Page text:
Complete Gacha Ban Would Spell Bad News for the Social Games Business
The social games business is still very young, meaning there are a lot of things still to be worked out as certain Japanese companies are finding out right now. A highly profitable sales tactic employed heavily by companies like GREE and DeNA may soon be deemed illegal in Japan, a move which would certainly put a damper on what is a rapidly-expanding portion of the industry in that country.
The issue involves complete gacha, also referred to as compugacha or konpu gacha in Japan. Gacha on its own involves money being handed over in exchange for a random item; this is acceptable in a legal sense. Where complete gacha becomes problematic is in the way it rewards players with a special item for completing a set of items which are obtained randomly. This can, as you might imagine, become an expensive proposition as attempting to collect all the parts of a set can require countless transactions. Comparisons have been drawn between it and gambling, which is largely illegal in Japan.
Over the weekend The Daily Yomiuri reported (via Wired) that sources had indicated Japan’s Consumer Affairs Agency reached the conclusion that complete gacha is in violation of the law. The issue was raised after an increasing number of complaints were received from players who were subjected to high charges or, in some cases, from parents complaining about their children becoming addicted and spending enormous amounts of money. Five such complaints were filed in the 2010 fiscal year, but that number jumped up to 58 in fiscal 2011 as the practice became far more commonplace. The sources indicated social game companies would be told to stop using these sales methods or face punishment of some sort.
The CAA confirmed an investigation was taking place, Nikkei reported yesterday, although the agency claimed it had not yet rendered a decision.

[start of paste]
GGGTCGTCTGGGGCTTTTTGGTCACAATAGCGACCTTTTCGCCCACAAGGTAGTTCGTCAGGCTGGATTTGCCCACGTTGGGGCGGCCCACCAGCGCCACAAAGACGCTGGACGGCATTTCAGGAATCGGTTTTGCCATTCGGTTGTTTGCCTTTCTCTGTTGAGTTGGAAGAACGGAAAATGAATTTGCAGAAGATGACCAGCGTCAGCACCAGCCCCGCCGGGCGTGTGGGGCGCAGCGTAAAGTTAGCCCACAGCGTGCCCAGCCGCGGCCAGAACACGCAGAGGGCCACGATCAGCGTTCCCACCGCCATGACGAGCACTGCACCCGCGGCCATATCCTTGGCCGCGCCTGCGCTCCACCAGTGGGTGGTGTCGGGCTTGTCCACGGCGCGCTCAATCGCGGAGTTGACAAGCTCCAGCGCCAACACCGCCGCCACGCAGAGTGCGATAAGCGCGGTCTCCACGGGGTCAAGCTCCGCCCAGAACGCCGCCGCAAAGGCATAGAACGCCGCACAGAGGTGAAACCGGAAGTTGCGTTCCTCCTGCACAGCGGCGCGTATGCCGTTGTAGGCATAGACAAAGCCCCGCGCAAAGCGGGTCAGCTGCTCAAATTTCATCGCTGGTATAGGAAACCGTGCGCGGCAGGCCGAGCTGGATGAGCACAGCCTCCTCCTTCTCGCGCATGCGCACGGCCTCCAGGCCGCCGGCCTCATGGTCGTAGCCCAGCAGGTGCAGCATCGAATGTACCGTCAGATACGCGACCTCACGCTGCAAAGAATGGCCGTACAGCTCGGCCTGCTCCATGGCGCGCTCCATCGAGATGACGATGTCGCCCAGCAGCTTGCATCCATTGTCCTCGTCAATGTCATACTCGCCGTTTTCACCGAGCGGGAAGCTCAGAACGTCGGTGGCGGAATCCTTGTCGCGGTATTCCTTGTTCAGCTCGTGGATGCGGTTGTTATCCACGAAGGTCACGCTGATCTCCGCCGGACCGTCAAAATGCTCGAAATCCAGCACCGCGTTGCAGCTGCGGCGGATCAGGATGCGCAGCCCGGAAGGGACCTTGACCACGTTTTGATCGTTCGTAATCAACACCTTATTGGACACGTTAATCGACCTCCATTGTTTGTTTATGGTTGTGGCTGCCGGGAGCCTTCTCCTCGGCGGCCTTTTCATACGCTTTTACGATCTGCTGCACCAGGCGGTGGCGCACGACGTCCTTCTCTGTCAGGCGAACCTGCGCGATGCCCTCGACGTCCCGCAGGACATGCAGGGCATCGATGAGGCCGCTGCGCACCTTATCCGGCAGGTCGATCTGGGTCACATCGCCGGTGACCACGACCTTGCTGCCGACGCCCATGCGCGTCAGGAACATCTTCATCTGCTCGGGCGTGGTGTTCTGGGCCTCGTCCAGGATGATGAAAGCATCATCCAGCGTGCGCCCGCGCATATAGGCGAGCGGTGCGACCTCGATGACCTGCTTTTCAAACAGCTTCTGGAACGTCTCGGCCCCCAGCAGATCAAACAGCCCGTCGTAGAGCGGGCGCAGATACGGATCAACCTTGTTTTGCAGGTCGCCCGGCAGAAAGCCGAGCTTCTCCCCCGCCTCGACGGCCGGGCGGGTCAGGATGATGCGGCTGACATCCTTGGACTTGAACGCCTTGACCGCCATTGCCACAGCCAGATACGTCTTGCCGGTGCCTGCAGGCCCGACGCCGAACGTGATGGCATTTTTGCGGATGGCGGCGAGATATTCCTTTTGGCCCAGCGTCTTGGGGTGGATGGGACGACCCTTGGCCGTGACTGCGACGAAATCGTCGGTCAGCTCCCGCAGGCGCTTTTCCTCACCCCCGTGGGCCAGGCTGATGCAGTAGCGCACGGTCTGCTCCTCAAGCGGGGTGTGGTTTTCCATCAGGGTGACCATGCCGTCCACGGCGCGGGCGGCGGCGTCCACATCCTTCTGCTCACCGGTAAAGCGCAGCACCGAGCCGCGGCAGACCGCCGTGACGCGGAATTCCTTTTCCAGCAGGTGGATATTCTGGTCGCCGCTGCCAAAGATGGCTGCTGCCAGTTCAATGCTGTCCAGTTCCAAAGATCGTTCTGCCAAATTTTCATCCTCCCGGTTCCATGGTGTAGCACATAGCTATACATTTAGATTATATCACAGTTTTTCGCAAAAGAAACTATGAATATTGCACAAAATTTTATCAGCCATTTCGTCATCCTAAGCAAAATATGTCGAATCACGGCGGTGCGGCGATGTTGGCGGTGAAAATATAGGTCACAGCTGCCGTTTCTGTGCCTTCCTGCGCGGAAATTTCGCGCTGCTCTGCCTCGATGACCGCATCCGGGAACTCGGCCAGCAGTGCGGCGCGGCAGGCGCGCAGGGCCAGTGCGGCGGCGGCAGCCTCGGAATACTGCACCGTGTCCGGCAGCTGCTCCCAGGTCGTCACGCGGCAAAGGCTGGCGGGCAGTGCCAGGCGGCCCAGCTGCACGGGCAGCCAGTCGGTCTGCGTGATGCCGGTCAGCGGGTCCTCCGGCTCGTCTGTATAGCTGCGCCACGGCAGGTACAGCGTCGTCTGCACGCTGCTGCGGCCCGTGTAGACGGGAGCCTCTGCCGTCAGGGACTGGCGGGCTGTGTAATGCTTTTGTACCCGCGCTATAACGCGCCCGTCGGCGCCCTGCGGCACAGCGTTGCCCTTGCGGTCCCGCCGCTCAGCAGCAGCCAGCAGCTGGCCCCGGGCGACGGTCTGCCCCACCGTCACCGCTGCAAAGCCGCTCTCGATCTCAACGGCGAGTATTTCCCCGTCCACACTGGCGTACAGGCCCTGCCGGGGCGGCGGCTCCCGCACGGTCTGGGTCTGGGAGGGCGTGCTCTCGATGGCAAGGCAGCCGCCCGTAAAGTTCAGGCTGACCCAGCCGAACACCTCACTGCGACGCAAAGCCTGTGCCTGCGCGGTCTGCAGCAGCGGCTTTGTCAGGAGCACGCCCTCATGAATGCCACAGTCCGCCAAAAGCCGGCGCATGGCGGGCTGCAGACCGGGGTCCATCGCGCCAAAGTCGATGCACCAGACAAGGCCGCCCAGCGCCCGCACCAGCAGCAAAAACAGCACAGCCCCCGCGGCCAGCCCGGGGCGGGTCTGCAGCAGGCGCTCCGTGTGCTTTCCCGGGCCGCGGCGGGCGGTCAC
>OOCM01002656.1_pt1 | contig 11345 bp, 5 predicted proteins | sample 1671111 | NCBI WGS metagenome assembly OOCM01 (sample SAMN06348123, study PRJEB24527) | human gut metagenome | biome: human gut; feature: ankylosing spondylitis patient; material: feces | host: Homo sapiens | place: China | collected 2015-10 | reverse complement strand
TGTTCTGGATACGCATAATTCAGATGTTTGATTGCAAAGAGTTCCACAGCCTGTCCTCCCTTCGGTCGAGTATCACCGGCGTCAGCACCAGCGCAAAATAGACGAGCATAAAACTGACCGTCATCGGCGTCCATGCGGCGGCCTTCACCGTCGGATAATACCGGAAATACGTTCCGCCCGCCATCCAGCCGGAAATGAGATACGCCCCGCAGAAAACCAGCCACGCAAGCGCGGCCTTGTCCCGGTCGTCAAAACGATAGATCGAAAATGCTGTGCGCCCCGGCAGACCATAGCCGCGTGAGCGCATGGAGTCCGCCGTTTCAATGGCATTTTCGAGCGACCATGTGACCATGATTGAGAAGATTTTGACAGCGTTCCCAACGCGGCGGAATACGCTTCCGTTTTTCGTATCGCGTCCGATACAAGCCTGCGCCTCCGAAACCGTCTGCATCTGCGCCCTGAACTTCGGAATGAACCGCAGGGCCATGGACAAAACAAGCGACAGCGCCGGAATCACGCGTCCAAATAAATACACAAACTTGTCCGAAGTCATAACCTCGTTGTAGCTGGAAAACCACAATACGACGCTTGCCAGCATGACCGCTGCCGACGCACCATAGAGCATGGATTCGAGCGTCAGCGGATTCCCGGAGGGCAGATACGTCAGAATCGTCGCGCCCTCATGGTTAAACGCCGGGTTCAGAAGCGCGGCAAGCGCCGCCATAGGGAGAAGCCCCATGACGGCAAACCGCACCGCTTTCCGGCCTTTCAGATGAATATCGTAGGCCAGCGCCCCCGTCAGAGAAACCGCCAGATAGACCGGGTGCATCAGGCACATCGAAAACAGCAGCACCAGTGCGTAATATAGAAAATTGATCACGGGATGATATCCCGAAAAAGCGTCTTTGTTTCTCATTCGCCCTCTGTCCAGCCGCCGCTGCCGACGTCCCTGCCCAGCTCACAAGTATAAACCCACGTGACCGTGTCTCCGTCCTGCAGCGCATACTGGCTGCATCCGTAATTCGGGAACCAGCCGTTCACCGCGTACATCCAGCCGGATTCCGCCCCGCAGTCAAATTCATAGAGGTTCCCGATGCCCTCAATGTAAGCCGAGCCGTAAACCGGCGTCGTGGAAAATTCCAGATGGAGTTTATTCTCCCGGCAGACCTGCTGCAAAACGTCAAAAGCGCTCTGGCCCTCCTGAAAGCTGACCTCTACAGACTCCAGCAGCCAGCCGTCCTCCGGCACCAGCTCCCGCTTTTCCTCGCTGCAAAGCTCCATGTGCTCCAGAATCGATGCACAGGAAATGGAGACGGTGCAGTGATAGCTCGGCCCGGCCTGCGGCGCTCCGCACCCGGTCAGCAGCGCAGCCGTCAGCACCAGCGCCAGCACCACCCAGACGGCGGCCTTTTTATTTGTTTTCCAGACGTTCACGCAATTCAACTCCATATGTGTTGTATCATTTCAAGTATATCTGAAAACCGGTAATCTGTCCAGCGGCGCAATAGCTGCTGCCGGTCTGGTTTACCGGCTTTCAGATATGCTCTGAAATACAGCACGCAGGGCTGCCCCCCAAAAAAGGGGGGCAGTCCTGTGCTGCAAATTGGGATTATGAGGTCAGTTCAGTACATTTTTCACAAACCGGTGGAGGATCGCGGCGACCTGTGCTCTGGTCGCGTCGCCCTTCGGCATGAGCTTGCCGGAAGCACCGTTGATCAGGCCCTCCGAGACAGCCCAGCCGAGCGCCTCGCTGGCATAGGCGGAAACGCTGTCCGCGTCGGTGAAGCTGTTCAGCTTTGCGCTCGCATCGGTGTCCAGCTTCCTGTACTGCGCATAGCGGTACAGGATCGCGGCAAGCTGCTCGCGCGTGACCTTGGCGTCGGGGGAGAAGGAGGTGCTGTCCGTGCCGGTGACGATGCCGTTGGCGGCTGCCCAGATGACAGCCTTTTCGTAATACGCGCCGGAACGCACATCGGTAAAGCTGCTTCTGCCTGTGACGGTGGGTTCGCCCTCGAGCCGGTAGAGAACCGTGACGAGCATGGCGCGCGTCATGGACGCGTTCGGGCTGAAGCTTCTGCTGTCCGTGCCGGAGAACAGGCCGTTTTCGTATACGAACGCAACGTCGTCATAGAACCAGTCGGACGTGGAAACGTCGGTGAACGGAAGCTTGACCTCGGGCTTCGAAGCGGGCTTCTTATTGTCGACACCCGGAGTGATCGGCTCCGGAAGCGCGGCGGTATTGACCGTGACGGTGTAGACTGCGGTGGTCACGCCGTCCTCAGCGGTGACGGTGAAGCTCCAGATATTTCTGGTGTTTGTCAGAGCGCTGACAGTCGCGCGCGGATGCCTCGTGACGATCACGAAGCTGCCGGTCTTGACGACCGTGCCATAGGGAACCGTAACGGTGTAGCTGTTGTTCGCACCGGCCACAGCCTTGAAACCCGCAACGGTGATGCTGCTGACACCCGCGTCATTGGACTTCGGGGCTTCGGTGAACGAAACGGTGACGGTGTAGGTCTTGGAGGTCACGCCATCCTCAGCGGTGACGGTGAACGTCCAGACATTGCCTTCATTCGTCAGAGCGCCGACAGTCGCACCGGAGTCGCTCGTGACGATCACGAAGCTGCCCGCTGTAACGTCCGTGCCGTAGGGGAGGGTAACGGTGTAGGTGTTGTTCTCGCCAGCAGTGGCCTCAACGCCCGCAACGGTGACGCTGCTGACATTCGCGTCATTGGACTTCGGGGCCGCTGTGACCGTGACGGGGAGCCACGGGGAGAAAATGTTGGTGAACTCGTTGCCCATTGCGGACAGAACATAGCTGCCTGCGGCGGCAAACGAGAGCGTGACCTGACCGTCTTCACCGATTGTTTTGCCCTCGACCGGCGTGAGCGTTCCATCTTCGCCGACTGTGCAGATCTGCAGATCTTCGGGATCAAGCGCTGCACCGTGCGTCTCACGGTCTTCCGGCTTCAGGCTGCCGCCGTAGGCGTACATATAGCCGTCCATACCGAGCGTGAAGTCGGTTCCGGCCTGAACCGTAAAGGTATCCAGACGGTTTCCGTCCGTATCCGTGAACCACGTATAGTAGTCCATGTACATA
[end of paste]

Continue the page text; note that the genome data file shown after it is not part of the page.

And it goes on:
Yomiuri recounted the stories of two young boys, one who spent 400,000 yen (approximately $5,012) in one month, and another who spent 120,000 yen ($1,504) in only three days on games containing complete gacha. Bloomberg also mentioned one user who managed to rack up a whopping 4 million yen ($50,107) in charges over a two-month span. The games themselves are often free to play, although the charges players can accrue are anything but.
These are extreme examples, to be sure, yet it’s important to note that complete gacha is an important aspect of these companies’ bottom lines. The stock for both GREE (owner of the mobile-focused social networking service of the same name) and DeNA (owner of the Mobage cell phone social gaming network) have taken a significant hit, with each falling the maximum 500 yen on Monday before rebounding a small amount today. Those declines represented a 20 percent drop for DeNA and 23 percent for GREE; the latter resulted in founder Yoshikazu Tanaka, Japan’s youngest billionaire, losing $704 million according to Bloomberg.